Eiie.-ts repaired tq, the supper-room, where a
sumptuous repast was served. Many toasts
were proposed nud responded to. Some
vocal selections and piano solos were highly
appreciated by ail. Dancing was afterward
WMiimed mid continued until a late hour,
\^en "Anld Laug &yne" was sucg, after
""W+tkli the guests departed with many
hearty wishes lor tl.e future happiness of
the young couple. The presents were beau
tiful, numerous and costly.
Among those present were: Captain and
Mrs. E. \V. C. Christiansen, Mrs. K. J.
Ness, Dr. and Mrs. Thomas Boysen, Mr.
aud Mrs. .1. Burness, Mr. and Mrs. Bedford
Tmglej, Mr. and Mrs. C. Thompseu, Cap
lain and Mrs. Noonan, Captain ana Mrs. A.
Svenson, Mr. and Mrs. J. Burness Jr., Mr.
sud Mt-. H. V. Kate, Mr. and Mrs. Waeker,
Mr. and Mrs. H. Thomas, Mr. and Mrs.
Kreuz, Mr. and Mrs. J. Weigel, Mrs. Sand,
Mrs. B'-traud, Miss Marion Andrews, Miss
Mary Burners, Mi.-s Augusta Eriekson, Miss
Ada Andrews, Miss Christine Petersen, Miss
Dora Ness, Miss Lulu hhefflin, Miss Libbie
Burners, Miss Tillie Kreuz, Prof. Kobert
lliirness. Captain Steusland, Messrs. George
WMtner, Hector Buruess, Claude Mitchell,
George Crowell, Frederick Andrews, Peter
j ; ii-l, Koberi IJethcrington, William Brown,
Louis Heliel, Clans Ness, Thomas Bond,
Arthur Ness and others.
The ZJg-Zag Clnb Party.
The Zig-zag Social Club gave a pleasant
party last evening at Mission Music Hall.
About ■seventy-five couples were present.
Miss Lydia de Gear led the grand march
with Mr. George J. Crowley. The popu
larity of the club was evidenced by the at
tendance, the day after a general holiday
being of ien an "off " day for many who ure
disinclined for further gayety. The club is
well managed, ana always gives pleasant
Following are the officers: W. H. Dunlap,
President; James A. Fricbette, Vice-Presi
''ilent; William W. Davis, Secretary- !Sum
ner S. Foster, Treasurer ; Otto A. Eppler,
'Ihe special committees consisted of: Ar
rangement Committee— Oscar J. Jolly
(Chairman). Henry W. Lauterwasser, Kob
ert £. Dolan, William W. Davis, George P.
Tlieller; Reception Committee— Arthur P.
Kickoff (Chainnau), Summer S. Foster, H.
.Remington. Edward \V. Torpey, James J.
MeCarty ; Foor Malingers — George J. Crow
li-y (Oiairmnn), Edward E. Durkiug, Will
liim F. Blakely, Joseph Cochrane, William
raciflc Coant Weddlngx.
District Attuney-elect E. L. Williams of
Nevada and Mlsb Uattle Gilbert, teacher in
the Wlnneniucea public school, were mar
ried in Paradise Valley at the residence of
the bride's parents on Tuesday. The happy
pair came to this State for the honeymoon.
Mr. Oscar IS. Paikinson, principal of the
Orland school, a number of the County
Bonid of Education, was married on Saiur
dny to Miss Jessie Heaton of Colusa at Or
laml, Bar. J. E. Wright officiating. Mr. and
Mrs. Parkinson are spending the holidaj'B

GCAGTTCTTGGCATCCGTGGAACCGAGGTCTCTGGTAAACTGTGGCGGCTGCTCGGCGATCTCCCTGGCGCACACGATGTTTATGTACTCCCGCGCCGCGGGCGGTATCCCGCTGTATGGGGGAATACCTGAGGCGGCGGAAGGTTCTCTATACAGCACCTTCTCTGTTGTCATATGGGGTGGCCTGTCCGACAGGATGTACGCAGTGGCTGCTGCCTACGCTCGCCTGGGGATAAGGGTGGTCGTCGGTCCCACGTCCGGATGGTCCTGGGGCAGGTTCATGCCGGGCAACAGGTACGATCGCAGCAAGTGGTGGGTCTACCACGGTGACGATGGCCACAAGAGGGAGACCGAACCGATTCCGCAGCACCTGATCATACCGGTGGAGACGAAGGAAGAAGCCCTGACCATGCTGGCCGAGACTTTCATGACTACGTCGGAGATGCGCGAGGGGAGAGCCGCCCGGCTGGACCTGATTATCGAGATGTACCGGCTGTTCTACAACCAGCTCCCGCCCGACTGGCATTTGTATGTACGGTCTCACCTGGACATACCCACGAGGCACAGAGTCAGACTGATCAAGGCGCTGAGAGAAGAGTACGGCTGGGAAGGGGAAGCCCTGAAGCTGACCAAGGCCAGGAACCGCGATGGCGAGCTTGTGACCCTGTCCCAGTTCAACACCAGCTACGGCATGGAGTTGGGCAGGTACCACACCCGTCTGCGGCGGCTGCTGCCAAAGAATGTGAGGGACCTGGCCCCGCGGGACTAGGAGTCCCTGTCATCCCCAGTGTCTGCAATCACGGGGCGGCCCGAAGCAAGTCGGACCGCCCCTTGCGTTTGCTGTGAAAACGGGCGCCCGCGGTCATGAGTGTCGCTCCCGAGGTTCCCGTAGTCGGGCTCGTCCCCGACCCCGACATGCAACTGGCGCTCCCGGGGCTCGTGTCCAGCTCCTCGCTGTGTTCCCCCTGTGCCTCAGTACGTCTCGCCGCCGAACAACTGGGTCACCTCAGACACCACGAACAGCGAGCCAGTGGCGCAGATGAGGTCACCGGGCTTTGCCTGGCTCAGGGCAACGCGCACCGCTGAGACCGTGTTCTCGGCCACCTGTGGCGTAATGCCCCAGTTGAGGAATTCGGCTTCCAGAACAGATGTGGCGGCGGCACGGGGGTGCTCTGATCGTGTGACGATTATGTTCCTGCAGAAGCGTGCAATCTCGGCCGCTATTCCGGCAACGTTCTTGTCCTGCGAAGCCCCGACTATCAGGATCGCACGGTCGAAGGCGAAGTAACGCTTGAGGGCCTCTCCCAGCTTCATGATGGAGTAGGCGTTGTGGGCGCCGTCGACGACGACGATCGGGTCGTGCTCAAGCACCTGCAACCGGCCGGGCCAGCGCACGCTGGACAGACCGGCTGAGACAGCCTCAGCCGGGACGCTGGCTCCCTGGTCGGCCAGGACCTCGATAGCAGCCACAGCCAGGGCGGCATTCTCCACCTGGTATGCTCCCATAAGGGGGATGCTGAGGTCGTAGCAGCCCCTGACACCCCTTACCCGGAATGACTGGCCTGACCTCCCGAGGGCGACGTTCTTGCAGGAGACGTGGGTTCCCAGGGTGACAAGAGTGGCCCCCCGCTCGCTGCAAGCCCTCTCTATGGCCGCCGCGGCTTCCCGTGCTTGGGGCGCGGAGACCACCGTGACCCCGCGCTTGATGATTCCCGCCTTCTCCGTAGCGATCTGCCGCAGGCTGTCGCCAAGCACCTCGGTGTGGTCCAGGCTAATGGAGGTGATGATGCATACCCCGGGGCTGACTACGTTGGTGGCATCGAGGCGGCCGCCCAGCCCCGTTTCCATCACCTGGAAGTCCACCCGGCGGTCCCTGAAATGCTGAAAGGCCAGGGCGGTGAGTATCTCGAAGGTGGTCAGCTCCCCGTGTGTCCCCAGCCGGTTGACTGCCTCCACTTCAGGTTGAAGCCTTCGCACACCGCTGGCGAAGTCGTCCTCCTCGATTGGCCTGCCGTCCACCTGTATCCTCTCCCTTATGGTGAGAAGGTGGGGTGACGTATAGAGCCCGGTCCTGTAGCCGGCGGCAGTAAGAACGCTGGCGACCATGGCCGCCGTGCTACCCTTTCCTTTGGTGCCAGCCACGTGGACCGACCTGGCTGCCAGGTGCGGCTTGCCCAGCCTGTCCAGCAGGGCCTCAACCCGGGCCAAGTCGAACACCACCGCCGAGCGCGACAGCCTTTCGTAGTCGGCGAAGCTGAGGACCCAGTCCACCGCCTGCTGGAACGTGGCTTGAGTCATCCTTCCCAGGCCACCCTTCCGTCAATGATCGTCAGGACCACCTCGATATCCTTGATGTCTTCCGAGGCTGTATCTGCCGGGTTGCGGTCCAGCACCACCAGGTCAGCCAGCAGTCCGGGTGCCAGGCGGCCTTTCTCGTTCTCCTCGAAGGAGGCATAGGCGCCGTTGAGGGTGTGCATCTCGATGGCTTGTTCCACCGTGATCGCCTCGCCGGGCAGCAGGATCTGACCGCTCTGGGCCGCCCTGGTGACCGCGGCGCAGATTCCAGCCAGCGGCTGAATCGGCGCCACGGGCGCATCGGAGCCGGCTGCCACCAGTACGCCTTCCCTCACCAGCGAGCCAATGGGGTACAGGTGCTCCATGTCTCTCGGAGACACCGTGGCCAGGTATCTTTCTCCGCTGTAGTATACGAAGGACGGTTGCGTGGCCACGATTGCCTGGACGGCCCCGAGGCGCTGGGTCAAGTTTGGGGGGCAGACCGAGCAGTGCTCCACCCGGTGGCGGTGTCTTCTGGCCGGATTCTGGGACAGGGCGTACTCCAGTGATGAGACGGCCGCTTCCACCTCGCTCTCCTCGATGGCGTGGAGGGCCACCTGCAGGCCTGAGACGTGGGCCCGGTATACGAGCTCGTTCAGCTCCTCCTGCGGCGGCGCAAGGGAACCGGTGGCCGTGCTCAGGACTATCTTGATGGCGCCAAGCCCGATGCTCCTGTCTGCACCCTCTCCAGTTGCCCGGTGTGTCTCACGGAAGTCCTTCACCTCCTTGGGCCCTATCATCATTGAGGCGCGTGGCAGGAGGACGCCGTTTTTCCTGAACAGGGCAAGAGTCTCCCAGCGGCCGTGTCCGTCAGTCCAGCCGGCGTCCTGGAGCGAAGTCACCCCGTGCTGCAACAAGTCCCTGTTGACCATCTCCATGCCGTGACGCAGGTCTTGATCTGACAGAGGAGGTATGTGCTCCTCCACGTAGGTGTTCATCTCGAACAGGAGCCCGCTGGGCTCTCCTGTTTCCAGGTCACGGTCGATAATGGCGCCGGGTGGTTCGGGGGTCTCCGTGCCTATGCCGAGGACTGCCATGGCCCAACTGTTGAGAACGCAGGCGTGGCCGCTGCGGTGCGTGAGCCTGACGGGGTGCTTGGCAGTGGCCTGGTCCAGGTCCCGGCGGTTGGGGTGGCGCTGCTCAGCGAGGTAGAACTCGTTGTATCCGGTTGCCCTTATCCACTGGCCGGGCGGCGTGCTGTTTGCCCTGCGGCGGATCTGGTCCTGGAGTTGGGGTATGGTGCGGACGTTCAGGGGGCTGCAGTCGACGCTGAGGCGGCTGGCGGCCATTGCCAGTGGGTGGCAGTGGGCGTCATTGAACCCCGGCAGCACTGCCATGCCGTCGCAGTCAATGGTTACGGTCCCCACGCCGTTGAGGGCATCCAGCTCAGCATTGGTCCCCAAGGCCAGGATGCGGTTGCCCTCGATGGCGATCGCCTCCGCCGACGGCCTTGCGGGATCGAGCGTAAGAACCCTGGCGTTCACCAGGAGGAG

iv this city.
A happy wedding at Sacramento on
Christmas eve united in marriage Mr. A.
Hunter ol Colusa and Miss Hattie J. Bald
win of Sacramento. Among the numerous
presents was a watch with diamond setting,
the gift of the grtom, and a set of diamond
-^,2 1 . John T f Victor of this city and Miss
Maggie E. St> ckley of Napa were married
in the latter city on Tuesday. ThecereT
mouy was performed by Rev. A. J. Sturte-
yant. After spending their honeymoon in
Santa Cruz Mr. and Mrs. Victor will make
their residence in this city.
Society I*i rsoimln.
Mr. and Mrs. W. S. Crocker have been
spending a few days in Suisun.
Mr. and Mrs. J. P. Hale left yesterday
for a trip to Mexico. Miss Porteous will
remain iv the city during their temporary ab
Mrs. Charles McC. Delaney and family
have returned from an extended residence
in Europe. They are being entertained by
Mr. aud Mrs. Robert Sherwood at their res
idence, 1123 California street.
Mr. Daniel T. Murphy returns from his
Eastern ana European trip to-day after an
absence of about four months. A dinner
will be given iv his honor at the Pacific-
Mrs. .lames 11. Goodman and Mrs. James
Mi.iigett went up to Napa on Wednesday
evening to spend Christmas with Mr. and
Mrs. George E. Goodman.
Rev. J. A. Benton of Oakland is visiting
friends in Sacramento. Mr. Benton is one
of the earliest ot Sacramento divines, hav
inc been, thirty years ago, the revered pas
tor of ihe. Congregational Church tliwe
Mr. and Mrs. G. B. Burnett ai.d Miss
Blanche Burnett, have reached here from
St, L' ins en route for Los Angeles, and are
making a sojourn nt the Hotel Pleasanton.
Airs. E. A. Hogan returned last week from
the Sandwich Islands, accompanied by her
daughter, Mrs. Hopkins, and is now at tier
home ID this city. Mr. ami Mrs. Henry
Hbgan and the latter's parents, Mr. and
Mrs. Mann, of Napa, came down to the city
to sprnd Christmas with Mrs. Uugan and
Mrs. bands W. Formau is preparing to
leave on Monday for a short visit with
friends in Stockton.
Mi>s Ella Morgan leaves very shortly for
the K;i>t, wheio she goes to finish her edu
cation at Aliss Porter's Seminary, Farmiug
Mis. Inria, wife of Dr. Irwin, U. S. A., at
prcMd! stationed at Vancouver Barracks,
diaper, ned a party of twelve young people